Joseph Burstyn, Inc. v. Wilson


No. 522 Argued: April 24, 1952 --- Decided: May 26, 1952
MR. JUSTICE CLARK delivered the opinion of the Court.

The issue here is the constitutionality, under the First and Fourteenth Amendments, of a New York statute which permits the banning of motion picture films on the ground that they are "sacrilegious." That statute makes it unlawful

to exhibit, or to sell, lease or lend for exhibition at any place of amusement for pay or in connection with any business in the state of New York, any motion picture film or reel [with specified exceptions not relevant here], unless there is at the time in full force and effect a valid license or permit therefor of the education department. . . . [n1]

The statute further provides:

The director of the [motion picture] division [of the education department] or, when authorized by the regents, the officers of a local office or bureau shall cause to be promptly examined every motion picture film submitted to them as herein required, and unless such film or a part thereof is obscene, indecent, immoral, inhuman, sacrilegious, or is of such a character that its exhibition would tend to corrupt morals or incite to crime, shall issue a license therefor. If such director or, when so authorized, such officer shall not license any film submitted, he shall furnish to the applicant therefor a written report of the reasons for his refusal and a description of each rejected part of a film not rejected in toto. [n2]

Appellant is a corporation engaged in the business of distributing motion pictures. It owns the exclusive rights to distribute throughout the United States a film produced in Italy entitled "The Miracle." On November 30, 1950, after having examined the picture, the motion picture division of the New York education department, [p498] acting under the statute quoted above, issued to appellant a license authorizing exhibition of "The Miracle," with English subtitles, as one part of a trilogy called "Ways of Love." [n3] Thereafter, for a period of approximately eight weeks, "Ways of Love" was exhibited publicly in a motion picture theater in New York City under an agreement between appellant and the owner of the theater whereby appellant received a stated percentage of the admission price.

During this period, the New York State Board of Regents, which by statute is made the head of the education department, [n4] received "hundreds of letters, telegrams, post cards, affidavits and other communications" both protesting against and defending the public exhibition of "The Miracle." [n5] The Chancellor of the Board of Regents requested three members of the Board to view the picture and to make a report to the entire Board. After viewing the film, this committee reported to the Board that, in its opinion, there was basis for the claim that the picture was "sacrilegious." Thereafter, on January 19, 1951, the Regents directed appellant to show cause, at a hearing to be held on January 30, why its license to show "The Miracle" should not be rescinded on that ground. Appellant appeared at this hearing, which was conducted by the same three-member committee of the Regents which had previously viewed the picture, and challenged the jurisdiction of the committee and of the Regents to proceed with the case. With the consent of the committee, various interested persons and [p499] organizations submitted to it briefs and exhibits bearing upon the merits of the picture and upon the constitutional and statutory questions involved. On February 16, 1951, the Regents, after viewing "The Miracle," determined that it was "sacrilegious," and for that reason ordered the Commissioner of Education to rescind appellant's license to exhibit the picture. The Commissioner did so.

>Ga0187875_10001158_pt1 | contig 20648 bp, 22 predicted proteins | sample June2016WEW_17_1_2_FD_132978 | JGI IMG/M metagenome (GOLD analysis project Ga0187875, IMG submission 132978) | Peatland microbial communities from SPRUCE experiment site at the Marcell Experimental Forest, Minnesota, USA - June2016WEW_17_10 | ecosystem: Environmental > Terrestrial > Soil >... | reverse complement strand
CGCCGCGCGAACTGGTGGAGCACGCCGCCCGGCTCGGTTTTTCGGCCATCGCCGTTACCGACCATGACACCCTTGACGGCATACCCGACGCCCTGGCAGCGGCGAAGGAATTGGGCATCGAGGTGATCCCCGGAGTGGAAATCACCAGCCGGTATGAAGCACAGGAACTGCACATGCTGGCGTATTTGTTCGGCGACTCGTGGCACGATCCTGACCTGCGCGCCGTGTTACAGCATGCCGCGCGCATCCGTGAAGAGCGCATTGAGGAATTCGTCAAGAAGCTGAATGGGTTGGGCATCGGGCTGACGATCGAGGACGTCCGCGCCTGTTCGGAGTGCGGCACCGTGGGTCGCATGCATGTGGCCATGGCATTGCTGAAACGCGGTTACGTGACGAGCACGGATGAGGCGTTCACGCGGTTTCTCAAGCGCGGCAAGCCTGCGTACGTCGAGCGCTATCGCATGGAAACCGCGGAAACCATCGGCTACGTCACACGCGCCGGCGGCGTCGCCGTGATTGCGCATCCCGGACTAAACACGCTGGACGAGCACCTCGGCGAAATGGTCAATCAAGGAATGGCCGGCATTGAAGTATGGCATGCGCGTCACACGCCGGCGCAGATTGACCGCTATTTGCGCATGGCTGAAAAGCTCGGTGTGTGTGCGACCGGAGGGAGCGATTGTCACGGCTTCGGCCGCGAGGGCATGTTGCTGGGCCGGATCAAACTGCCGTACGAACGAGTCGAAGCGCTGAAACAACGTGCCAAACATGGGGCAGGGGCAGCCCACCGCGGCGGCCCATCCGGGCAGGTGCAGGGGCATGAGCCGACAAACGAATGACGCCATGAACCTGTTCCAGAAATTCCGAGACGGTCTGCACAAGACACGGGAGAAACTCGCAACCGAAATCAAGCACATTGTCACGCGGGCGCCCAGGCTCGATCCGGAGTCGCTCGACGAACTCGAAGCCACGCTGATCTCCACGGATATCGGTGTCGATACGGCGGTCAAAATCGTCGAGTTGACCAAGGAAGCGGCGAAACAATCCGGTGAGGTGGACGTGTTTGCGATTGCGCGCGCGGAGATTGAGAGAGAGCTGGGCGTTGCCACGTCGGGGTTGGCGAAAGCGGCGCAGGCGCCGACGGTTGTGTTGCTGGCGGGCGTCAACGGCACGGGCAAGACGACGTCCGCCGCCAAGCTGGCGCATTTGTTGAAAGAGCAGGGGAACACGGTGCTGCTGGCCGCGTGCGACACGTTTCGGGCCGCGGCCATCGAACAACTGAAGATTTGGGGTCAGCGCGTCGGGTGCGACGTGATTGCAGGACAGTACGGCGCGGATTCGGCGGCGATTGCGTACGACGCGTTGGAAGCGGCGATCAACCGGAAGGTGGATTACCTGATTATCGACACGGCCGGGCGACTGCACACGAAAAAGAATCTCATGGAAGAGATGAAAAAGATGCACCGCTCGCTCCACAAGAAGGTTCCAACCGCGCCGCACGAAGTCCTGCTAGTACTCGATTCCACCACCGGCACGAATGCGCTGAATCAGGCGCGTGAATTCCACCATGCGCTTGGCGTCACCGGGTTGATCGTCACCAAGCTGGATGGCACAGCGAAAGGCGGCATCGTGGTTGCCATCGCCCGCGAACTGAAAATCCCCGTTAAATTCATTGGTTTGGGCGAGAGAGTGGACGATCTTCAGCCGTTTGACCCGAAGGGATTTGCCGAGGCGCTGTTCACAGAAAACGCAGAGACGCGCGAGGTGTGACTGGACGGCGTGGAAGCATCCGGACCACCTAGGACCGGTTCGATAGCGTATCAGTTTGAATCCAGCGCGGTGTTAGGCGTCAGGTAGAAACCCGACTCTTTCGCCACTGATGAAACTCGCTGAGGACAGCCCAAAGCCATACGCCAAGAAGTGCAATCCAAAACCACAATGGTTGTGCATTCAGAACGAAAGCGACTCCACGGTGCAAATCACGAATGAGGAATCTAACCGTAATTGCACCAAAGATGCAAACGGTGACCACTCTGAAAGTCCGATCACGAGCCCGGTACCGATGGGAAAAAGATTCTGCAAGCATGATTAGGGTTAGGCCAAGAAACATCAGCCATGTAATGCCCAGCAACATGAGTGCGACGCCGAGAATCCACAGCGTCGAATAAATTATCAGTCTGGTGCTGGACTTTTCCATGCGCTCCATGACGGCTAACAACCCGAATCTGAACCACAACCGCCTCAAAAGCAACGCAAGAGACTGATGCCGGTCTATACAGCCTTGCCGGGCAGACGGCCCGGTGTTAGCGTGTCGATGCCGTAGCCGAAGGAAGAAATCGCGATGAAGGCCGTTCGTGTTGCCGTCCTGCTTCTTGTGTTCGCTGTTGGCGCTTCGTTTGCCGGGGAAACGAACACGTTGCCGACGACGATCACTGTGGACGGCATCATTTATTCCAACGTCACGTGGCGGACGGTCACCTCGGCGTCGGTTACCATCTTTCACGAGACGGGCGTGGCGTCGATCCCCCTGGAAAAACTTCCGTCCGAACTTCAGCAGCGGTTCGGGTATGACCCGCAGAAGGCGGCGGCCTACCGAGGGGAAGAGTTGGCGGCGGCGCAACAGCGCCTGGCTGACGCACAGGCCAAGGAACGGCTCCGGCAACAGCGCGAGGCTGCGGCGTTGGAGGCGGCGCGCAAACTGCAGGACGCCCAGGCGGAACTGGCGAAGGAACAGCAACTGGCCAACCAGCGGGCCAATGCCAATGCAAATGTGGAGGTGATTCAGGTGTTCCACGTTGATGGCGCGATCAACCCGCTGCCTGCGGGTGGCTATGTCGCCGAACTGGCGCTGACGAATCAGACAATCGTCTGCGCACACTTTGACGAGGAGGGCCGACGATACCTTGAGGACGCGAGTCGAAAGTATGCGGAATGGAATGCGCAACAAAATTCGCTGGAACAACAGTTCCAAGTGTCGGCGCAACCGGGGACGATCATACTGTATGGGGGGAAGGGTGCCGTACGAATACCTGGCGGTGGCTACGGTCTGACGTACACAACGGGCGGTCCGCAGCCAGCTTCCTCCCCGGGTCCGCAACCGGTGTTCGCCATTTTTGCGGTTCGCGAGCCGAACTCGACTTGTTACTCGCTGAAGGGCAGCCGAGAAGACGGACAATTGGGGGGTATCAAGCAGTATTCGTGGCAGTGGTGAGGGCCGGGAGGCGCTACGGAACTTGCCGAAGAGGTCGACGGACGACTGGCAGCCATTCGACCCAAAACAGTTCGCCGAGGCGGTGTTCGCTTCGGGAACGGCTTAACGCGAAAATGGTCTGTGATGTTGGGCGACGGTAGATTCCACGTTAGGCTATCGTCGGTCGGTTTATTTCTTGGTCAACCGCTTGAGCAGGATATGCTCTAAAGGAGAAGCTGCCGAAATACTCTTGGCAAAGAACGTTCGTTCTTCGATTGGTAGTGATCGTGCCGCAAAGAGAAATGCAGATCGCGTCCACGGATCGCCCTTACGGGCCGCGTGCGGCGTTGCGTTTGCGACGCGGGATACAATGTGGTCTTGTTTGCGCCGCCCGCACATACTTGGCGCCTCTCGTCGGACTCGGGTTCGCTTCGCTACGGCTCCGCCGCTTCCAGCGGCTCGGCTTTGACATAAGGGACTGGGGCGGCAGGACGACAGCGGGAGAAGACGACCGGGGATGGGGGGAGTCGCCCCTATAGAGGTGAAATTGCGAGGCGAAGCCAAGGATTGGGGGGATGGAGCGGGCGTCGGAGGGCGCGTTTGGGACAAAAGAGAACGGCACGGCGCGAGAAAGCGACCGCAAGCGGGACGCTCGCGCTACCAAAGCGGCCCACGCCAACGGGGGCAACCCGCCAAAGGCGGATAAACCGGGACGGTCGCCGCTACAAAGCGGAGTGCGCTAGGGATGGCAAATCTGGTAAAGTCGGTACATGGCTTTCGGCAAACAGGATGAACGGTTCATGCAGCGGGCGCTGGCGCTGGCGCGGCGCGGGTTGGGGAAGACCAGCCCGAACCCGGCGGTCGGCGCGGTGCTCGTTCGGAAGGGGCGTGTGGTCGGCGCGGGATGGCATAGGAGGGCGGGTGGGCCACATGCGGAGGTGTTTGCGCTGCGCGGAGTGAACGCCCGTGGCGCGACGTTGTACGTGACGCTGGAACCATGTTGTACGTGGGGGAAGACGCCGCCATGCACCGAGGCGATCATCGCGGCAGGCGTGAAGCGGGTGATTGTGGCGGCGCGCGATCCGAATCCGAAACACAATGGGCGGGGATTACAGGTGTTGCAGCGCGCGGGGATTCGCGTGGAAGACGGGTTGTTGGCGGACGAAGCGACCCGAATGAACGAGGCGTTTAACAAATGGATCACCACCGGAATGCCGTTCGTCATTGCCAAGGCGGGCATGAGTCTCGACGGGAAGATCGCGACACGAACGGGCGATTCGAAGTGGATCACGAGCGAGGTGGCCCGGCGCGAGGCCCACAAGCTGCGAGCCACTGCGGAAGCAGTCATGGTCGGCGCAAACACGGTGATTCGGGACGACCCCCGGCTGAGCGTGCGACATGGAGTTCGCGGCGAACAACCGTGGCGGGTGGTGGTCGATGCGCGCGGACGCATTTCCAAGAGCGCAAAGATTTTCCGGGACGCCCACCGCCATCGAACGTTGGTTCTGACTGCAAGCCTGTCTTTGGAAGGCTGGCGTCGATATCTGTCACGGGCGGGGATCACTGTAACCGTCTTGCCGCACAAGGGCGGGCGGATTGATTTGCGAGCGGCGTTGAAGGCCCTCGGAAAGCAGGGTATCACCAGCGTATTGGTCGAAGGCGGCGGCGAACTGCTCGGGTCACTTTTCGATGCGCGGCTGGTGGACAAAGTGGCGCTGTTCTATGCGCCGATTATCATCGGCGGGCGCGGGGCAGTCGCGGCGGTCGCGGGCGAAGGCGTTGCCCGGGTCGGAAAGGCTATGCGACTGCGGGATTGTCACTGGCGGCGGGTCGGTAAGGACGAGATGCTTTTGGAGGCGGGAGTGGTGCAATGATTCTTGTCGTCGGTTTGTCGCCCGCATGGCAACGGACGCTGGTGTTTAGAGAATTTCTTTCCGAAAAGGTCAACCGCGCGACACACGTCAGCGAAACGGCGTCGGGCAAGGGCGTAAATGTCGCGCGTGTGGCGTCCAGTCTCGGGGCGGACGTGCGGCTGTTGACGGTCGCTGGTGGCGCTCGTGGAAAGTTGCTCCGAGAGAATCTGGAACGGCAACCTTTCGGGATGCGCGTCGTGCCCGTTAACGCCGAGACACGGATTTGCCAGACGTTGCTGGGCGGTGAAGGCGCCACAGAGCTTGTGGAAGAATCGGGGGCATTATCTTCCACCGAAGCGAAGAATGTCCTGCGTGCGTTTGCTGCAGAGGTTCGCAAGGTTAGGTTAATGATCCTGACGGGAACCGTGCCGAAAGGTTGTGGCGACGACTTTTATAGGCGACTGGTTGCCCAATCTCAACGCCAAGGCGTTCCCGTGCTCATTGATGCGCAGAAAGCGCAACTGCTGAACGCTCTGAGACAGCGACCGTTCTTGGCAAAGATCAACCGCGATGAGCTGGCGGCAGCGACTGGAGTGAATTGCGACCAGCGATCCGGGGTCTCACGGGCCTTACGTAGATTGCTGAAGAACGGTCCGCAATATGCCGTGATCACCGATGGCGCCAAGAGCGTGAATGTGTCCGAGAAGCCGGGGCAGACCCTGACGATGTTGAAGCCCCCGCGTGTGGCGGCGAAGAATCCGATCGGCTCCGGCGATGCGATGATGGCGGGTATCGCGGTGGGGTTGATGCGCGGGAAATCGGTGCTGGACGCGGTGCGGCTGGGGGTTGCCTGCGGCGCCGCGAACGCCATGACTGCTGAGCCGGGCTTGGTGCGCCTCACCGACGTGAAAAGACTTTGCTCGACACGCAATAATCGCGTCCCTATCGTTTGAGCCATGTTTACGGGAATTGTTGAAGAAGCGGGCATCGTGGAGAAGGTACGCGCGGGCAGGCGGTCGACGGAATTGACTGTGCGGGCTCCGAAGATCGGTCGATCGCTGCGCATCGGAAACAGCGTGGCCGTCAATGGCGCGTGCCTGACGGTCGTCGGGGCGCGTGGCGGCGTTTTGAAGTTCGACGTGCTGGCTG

Appellant brought the present action in the New York courts to review the determination of the Regents. [n6] Among the claims advanced by appellant were (1) that the statute violates the Fourteenth Amendment as a prior restraint upon freedom of speech and of the press; (2) that it is invalid under the same Amendment as a violation of the guaranty of separate church and state and as a prohibition of the free exercise of religion; and, (3) that the term "sacrilegious" is so vague and indefinite as to offend due process. The Appellate Division rejected all of appellant's contentions and upheld the Regents' determination. 278 App.Div. 253, 104 N.Y.S.2d 740. On appeal the New York Court of Appeals, two judges dissenting, affirmed the order of the Appellate Division. 303 N.Y. 242, 101 N.E.2d 665. The case is here on appeal. 28 U.S.C. § 1257(2).